Some time ago, Alexa Corriea reported on some of Rami Ismail’s thoughts on the first-person in video games. Ismail is one of the co-founders of Vlambeer, a Dutch studio that focuses on creating indie retro games. At IndieCade East in February, Ismail explained to Corriea that he believes all games are essentially first-person experiences, no matter where the cameras are places and who we’re playing as,
“The way you discuss, the way you play, the way you think about games is in terms of ‘I,’ ‘I learned or failed or succeeded.’ That direct link is something no other medium can offer. Books and movies will always have distance between the media and the person [reading or watching]. You don’t read books with ‘I’ as being about you.”
All of which raises an interesting point: what determines the distance between the media and the person? Why do I identify with game avatars in ways that I don’t with the protagonist of say, Moby Dick?
I’m always skeptical of arguments that involve the claim “no other medium.” Rarely, in fact, is there a quality or phenomenon that’s unique to one form. Video games depend on interactivity more than other media, but everything from books to movies still require some amount of it. From the basic interaction of stimuli and senses, to how one interacts on a mental level—it’s not exactly obvious that video games are interactive in fundamentally different ways than other media (i.e. that it’s a difference of kind, rather than just degree).
And what about the “direct link” that Ismail posits? While it’s not common for other mediums to elicit the “I did X” in the way most games do, I can certainly imagine a book wherein the conceit is that I, the reader, am the one who is also being written about, and the acts it chronicles are therefore mine (like Never Ending Story, just less fantastical and more postmodern).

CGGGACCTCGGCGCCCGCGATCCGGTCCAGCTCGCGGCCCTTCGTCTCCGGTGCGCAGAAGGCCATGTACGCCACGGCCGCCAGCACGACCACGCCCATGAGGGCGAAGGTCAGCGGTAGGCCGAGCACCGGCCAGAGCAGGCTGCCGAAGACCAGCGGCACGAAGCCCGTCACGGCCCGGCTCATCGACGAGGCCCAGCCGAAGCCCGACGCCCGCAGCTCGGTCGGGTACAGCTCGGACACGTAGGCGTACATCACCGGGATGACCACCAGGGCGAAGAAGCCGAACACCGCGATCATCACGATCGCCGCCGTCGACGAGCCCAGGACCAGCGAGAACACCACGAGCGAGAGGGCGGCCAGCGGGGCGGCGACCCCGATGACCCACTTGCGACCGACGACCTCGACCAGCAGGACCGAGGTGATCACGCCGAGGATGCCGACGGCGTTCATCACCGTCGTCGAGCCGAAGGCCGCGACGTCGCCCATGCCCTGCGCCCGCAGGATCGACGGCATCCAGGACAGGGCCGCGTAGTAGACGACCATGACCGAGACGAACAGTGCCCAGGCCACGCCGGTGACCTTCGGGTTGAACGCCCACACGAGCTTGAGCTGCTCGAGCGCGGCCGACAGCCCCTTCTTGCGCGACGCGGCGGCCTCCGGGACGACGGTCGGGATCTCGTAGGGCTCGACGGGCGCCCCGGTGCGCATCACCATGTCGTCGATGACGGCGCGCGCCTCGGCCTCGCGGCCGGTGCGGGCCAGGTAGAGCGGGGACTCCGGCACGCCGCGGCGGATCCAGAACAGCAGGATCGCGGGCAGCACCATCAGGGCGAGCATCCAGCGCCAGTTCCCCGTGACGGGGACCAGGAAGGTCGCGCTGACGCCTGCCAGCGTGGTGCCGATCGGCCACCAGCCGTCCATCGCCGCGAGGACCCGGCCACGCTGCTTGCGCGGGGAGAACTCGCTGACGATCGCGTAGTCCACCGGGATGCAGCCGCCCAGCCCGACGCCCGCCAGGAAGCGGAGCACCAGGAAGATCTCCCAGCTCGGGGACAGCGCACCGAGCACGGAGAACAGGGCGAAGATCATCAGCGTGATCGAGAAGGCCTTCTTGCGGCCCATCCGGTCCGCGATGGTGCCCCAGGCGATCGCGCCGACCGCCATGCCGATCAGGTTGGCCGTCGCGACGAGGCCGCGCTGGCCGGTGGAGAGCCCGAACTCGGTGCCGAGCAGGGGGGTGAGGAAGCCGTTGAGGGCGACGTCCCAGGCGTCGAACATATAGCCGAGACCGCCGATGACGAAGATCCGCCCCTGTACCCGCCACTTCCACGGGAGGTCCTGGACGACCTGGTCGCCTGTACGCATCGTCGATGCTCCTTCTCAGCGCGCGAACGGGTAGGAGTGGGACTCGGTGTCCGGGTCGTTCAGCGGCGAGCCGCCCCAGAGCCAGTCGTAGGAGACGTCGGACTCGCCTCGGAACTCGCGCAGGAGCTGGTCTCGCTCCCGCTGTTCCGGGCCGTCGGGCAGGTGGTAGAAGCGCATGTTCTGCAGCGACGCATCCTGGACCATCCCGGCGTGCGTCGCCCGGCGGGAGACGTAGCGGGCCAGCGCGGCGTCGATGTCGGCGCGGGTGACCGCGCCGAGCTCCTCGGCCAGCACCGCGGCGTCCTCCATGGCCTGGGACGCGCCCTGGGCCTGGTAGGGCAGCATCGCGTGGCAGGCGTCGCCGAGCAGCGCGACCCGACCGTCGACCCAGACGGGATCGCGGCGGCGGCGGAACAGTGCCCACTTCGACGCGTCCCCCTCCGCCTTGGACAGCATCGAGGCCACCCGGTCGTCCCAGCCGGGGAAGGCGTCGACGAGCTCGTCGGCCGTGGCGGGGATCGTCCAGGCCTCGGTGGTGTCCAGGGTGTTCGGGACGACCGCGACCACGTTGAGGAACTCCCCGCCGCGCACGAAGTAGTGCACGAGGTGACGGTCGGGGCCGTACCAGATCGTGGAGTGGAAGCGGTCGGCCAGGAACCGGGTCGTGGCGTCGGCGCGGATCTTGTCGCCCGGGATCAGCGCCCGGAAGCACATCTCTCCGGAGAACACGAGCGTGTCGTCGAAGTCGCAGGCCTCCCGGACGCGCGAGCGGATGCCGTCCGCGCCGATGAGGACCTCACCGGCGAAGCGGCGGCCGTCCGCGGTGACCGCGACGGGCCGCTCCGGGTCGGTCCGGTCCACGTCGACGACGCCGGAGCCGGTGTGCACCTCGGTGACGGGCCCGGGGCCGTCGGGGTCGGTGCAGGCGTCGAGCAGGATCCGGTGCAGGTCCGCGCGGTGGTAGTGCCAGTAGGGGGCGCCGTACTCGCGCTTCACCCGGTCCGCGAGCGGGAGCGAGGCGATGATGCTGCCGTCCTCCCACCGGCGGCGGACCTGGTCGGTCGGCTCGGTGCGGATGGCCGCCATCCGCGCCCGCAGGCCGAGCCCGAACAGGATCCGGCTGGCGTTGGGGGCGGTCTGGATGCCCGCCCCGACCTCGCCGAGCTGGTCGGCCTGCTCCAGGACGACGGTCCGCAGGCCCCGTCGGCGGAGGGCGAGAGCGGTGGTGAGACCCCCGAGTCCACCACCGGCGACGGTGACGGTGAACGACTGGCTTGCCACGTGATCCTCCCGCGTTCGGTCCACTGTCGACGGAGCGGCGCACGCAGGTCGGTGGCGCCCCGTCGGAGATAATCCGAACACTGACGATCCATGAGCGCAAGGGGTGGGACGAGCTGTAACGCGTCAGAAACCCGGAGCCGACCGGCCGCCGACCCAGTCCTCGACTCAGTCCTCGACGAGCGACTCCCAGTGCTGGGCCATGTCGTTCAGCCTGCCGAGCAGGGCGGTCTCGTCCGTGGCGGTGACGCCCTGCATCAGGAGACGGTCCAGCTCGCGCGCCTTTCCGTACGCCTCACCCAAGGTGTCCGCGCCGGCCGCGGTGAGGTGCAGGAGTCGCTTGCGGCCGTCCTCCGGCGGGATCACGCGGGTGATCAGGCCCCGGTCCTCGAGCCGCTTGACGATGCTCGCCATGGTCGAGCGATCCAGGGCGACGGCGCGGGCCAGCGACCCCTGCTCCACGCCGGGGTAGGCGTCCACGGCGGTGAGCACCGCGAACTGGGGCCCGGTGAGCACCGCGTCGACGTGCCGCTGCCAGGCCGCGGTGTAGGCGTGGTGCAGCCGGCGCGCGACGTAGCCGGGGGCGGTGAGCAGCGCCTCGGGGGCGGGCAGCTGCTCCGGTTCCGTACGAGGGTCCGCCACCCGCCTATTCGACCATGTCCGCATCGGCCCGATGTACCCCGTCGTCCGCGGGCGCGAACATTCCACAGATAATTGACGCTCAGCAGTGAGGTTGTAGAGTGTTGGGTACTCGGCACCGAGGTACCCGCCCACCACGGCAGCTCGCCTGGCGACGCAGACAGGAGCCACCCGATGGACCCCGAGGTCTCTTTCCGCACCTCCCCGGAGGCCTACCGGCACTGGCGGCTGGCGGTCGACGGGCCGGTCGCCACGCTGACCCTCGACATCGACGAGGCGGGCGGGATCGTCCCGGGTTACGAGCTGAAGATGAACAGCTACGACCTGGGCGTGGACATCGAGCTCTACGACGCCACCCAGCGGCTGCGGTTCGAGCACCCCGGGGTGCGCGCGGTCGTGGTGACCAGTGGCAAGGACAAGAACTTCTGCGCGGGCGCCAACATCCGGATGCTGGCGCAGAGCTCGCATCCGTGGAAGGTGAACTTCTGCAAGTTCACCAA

In general though, I think this is a much stronger point than the one about interactivity that’s made more often.
PAX East happened last weekend in Boston, and while there I had the chance not only to hear a lot of interesting panel discussions, but also demo some new games and hardware.
When I first heard about the Nvidia Shield I was kind of dumbfounded. It looked like a handheld screen had been strapped to an old Xbox controller. It was and remains unclear who exactly will be creating software for the Shield. And its two big selling points made it feel too much like a piece of boutique gaming tech rather than an independent handheld like the 3DS or PS Vita.
The Nvidia rep’s explanation at the company’s PAX booth did nothing to alter that impression. He noted, as I already knew, that the device allows you to stream PC games to it as well as play them on an HDTV, but as Grant Hatchimonji writes,
“Yes, that’s a nice feature and all, but it needs to be connected to a PC to do so, and all of the work is handled by that machine before it’s spit out on Project Shield. At that point, it’s little more than a controller with which to play your PC games, and we all know those have existed for quite some time…and for far less money.”
Now we don’t know yet how much the Shield will cost. It could be as low as $99, which would make it an extremely interesting option. That’s also extremely unlikely though.
I’ve spent over 75 hours playing Faster than Light—more than any other game I played last year. And I still haven’t beaten it! So I’ve often puzzled over why exactly it is that I keep coming back. Something one of the game’s co-creators told Polygon’s Tracey Lien in a recent feature helped explain why,